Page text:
Varela v. FCA US LLC, No CV-20-0157-PR (March 1, 2022) (J. Montgomery) https://www.azcourts.gov/Portals/0/OpinionFiles/Supreme/2022/CV200157PR.pdf
Plaintiff sued the manufacturer of a 2014 Jeep Cherokee that rear-ended her at high speed, injuring her and killing her 4-year-old daughter. She alleged the failure to provide Automatic Emergency Braking [AEB] as standard equipment on the Cherokee constituted negligence, design of a defective product, defective product warning and wrongful death under Arizona law.
Chrysler moved to dismiss on the basis the claim was preempted pursuant to implied obstacle preemption. The trial court granted the motion finding the National Highway Transportation Safety Administration [Agency] had demonstrated an intent to preempt this field while “incentivizing” manufacturers to innovate and install this evolving safety technology for cars.
The Arizona Court of Appeal reversed finding no express intention by the Agency to preempt the field. The court of appeals attempted to distinguish its decision from that of another panel of the Arizona Court of Appeals where preemption was found to exist. See Dashi v. Nissan North America, Inc., 247 Ariz. 56(App. 2019). The Arizona Supreme Court accepted review to resolve the conflict between panels and reversed and remanded the case to the trial court while affirming and vacating in part the opinion of the court of appeals.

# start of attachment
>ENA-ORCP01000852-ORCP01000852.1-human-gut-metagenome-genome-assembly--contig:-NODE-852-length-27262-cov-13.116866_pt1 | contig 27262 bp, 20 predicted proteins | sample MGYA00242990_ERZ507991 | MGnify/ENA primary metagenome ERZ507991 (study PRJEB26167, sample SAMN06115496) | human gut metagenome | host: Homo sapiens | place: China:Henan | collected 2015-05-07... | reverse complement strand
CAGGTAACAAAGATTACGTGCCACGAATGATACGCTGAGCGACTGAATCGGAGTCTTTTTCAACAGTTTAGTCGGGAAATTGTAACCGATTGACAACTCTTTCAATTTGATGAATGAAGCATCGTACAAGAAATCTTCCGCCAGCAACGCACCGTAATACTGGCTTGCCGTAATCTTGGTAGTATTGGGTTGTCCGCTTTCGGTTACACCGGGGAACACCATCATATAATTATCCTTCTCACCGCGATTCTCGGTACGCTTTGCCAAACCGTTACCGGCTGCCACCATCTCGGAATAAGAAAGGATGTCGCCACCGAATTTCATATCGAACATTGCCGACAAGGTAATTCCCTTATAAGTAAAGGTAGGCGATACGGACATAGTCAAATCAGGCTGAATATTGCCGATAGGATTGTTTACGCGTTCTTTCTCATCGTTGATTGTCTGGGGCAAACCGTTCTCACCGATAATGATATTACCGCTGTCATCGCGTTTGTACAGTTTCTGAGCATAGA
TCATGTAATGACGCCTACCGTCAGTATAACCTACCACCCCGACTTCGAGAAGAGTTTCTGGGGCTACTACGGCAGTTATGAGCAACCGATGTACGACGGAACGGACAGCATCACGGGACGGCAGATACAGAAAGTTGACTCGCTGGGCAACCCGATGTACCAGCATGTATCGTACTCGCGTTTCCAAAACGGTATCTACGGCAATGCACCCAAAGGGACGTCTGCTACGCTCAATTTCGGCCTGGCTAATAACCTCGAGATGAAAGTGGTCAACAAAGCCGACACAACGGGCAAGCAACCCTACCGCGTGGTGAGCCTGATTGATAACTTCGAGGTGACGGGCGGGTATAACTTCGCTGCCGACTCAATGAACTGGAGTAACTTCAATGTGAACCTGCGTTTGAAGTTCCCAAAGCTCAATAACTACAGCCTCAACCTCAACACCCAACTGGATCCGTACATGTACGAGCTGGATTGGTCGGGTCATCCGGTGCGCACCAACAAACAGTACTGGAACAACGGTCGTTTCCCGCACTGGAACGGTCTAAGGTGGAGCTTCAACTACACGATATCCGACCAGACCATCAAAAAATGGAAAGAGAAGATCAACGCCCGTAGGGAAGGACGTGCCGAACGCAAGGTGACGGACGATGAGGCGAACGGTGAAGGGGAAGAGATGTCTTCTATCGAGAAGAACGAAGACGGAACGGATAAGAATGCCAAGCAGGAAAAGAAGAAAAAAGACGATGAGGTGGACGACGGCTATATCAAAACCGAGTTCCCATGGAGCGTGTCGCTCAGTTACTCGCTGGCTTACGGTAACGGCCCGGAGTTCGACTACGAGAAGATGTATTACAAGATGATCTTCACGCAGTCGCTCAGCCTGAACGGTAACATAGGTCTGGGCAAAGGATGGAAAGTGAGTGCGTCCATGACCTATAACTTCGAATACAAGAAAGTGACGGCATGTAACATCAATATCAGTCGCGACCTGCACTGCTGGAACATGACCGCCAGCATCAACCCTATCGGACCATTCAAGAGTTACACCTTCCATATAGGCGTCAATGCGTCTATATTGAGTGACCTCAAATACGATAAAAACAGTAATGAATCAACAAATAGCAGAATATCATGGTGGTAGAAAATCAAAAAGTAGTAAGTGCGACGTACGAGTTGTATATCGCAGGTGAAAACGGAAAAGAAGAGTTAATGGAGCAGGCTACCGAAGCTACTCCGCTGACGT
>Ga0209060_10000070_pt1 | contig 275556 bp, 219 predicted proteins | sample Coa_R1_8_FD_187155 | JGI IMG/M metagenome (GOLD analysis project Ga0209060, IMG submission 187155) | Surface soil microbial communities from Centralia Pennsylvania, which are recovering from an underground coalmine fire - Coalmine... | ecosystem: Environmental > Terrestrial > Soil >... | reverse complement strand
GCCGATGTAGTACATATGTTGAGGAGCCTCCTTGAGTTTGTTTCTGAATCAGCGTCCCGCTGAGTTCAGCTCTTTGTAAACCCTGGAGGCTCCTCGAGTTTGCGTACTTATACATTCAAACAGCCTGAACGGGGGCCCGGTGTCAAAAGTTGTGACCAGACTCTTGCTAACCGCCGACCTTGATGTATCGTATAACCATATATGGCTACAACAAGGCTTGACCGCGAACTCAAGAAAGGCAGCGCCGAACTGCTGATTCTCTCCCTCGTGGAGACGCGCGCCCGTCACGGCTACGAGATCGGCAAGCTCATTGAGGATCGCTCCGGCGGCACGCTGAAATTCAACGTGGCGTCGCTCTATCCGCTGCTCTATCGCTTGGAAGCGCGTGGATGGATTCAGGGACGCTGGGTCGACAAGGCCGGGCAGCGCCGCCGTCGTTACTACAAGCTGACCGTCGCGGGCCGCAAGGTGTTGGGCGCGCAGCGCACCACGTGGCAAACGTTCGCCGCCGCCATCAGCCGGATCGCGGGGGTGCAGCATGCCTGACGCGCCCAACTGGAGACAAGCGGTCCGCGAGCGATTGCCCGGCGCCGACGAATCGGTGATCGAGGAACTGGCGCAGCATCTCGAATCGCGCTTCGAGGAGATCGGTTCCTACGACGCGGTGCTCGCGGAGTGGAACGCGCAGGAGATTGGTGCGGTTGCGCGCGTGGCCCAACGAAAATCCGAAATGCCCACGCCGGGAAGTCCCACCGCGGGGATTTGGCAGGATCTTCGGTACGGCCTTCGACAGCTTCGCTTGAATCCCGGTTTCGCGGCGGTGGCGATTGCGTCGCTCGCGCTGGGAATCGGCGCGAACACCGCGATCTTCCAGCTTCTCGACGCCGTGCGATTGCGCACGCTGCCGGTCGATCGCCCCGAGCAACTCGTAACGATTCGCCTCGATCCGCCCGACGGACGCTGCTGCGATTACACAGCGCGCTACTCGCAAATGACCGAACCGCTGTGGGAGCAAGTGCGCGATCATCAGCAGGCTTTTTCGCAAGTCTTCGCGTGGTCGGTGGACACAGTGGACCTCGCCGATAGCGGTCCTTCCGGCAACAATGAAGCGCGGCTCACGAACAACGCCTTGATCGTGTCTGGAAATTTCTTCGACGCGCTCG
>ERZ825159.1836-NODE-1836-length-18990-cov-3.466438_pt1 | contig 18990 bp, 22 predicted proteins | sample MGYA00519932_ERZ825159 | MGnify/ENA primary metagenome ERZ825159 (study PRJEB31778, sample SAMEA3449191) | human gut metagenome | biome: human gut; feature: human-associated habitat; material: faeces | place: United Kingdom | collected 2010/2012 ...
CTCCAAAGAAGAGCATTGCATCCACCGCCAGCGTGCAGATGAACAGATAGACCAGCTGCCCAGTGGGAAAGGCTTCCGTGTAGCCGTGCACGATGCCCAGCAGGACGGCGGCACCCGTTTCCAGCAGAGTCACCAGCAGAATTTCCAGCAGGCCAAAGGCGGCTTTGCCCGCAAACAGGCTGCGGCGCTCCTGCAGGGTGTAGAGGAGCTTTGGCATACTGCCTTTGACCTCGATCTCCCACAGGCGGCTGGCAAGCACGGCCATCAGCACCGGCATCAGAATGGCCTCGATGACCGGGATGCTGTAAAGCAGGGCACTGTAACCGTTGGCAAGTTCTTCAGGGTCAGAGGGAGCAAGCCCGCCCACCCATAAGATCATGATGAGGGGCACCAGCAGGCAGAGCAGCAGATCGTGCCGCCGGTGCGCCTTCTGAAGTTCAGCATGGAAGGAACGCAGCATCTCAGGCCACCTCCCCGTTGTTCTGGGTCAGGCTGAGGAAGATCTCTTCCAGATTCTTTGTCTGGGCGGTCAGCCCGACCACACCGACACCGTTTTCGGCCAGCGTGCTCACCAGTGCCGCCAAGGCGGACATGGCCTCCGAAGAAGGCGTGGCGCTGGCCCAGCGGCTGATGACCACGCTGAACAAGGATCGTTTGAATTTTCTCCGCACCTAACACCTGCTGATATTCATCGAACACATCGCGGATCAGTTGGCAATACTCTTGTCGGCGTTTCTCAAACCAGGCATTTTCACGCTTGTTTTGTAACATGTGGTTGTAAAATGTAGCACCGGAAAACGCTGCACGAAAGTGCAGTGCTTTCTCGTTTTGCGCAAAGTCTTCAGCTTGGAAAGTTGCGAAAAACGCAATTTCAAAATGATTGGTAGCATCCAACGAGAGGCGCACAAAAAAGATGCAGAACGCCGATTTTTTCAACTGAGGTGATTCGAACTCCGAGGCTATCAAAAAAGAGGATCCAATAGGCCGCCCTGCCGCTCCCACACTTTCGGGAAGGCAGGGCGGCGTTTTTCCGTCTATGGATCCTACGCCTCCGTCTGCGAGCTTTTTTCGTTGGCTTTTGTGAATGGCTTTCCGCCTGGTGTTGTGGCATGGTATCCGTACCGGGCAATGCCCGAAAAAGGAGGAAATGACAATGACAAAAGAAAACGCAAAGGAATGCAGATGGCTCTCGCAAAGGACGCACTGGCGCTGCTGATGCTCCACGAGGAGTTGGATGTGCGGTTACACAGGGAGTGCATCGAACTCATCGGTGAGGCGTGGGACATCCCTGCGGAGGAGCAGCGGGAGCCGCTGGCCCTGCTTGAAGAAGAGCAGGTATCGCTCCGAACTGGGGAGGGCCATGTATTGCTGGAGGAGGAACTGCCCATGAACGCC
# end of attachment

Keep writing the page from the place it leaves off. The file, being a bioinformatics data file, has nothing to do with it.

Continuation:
Preemption exists when the federal government explicitly state it intends to preempt any state laws in an area or where it implies it intends such preemption. Implied preemption exists where the scope of a federal law indicates that Congress intends to occupy the field exclusively or it is impossible to comply with both the state and federal law on the subject or where a state law stands “as an obstacle to fulfilling the full purposes and objectives of Congress.”
The Arizona Supreme Court emphasized that implied preemption must be strictly construed and narrowly applied as overreaching application of this doctrine can result in serious impingement on important State rights. Articulating a strong position on the sanctity of State rights the court meticulously reviewed the lengthy record of the Agency which Chrysler claimed supported implied obstacle preemption here and found no implied preemption. To the contrary, the court found that allowing an Arizona state tort claim here was in no way inconsistent with the Agency pronouncements and indeed likely stood to further the Agency's goal that manufacturers innovate and apply this safety technology in the design of all cars.
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